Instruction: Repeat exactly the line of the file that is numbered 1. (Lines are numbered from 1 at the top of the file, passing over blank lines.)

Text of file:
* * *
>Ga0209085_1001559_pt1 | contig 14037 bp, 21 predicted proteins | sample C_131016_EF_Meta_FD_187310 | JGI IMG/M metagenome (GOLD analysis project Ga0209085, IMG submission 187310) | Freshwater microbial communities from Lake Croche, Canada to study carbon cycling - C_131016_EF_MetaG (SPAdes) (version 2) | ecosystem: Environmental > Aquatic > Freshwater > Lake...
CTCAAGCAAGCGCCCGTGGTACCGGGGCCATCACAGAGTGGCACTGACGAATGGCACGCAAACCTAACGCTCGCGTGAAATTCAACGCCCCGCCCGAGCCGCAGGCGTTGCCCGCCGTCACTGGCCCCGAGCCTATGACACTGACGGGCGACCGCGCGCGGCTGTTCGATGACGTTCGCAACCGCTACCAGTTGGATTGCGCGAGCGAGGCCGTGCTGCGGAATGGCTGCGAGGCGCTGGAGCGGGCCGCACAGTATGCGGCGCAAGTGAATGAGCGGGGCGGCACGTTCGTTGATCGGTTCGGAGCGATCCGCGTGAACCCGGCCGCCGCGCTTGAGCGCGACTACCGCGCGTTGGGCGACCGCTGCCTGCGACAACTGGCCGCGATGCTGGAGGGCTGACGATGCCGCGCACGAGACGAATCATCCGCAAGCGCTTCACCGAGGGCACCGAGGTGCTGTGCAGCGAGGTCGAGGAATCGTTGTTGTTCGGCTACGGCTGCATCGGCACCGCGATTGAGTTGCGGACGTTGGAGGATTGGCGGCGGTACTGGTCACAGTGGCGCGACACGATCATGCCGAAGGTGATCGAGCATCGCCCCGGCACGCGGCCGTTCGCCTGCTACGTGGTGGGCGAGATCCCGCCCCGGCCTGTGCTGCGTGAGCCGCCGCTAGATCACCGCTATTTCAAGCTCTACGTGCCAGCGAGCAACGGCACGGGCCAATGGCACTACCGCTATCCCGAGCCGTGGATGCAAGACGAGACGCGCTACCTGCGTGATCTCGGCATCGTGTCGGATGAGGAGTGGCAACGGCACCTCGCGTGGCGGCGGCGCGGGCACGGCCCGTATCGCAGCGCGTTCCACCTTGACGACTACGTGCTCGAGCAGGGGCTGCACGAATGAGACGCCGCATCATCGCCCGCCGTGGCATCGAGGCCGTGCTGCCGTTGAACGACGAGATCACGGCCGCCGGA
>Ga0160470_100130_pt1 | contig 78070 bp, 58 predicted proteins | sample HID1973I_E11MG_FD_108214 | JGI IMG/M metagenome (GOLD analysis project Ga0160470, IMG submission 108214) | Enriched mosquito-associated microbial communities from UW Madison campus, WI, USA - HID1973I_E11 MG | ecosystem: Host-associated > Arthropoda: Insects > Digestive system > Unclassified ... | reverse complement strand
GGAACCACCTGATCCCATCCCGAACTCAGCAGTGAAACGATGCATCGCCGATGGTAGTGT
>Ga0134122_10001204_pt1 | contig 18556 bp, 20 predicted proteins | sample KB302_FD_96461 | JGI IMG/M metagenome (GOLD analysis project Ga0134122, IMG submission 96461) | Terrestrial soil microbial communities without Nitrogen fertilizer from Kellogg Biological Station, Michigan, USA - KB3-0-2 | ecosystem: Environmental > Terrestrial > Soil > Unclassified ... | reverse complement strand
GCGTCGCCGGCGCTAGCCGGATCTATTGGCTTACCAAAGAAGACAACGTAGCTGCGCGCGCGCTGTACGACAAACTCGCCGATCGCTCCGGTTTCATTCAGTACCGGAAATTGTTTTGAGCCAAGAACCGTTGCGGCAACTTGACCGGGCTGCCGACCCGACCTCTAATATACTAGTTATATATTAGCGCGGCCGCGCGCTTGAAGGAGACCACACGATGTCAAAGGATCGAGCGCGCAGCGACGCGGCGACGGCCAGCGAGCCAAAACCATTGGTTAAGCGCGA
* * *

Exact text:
>Ga0209085_1001559_pt1 | contig 14037 bp, 21 predicted proteins | sample C_131016_EF_Meta_FD_187310 | JGI IMG/M metagenome (GOLD analysis project Ga0209085, IMG submission 187310) | Freshwater microbial communities from Lake Croche, Canada to study carbon cycling - C_131016_EF_MetaG (SPAdes) (version 2) | ecosystem: Environmental > Aquatic > Freshwater > Lake...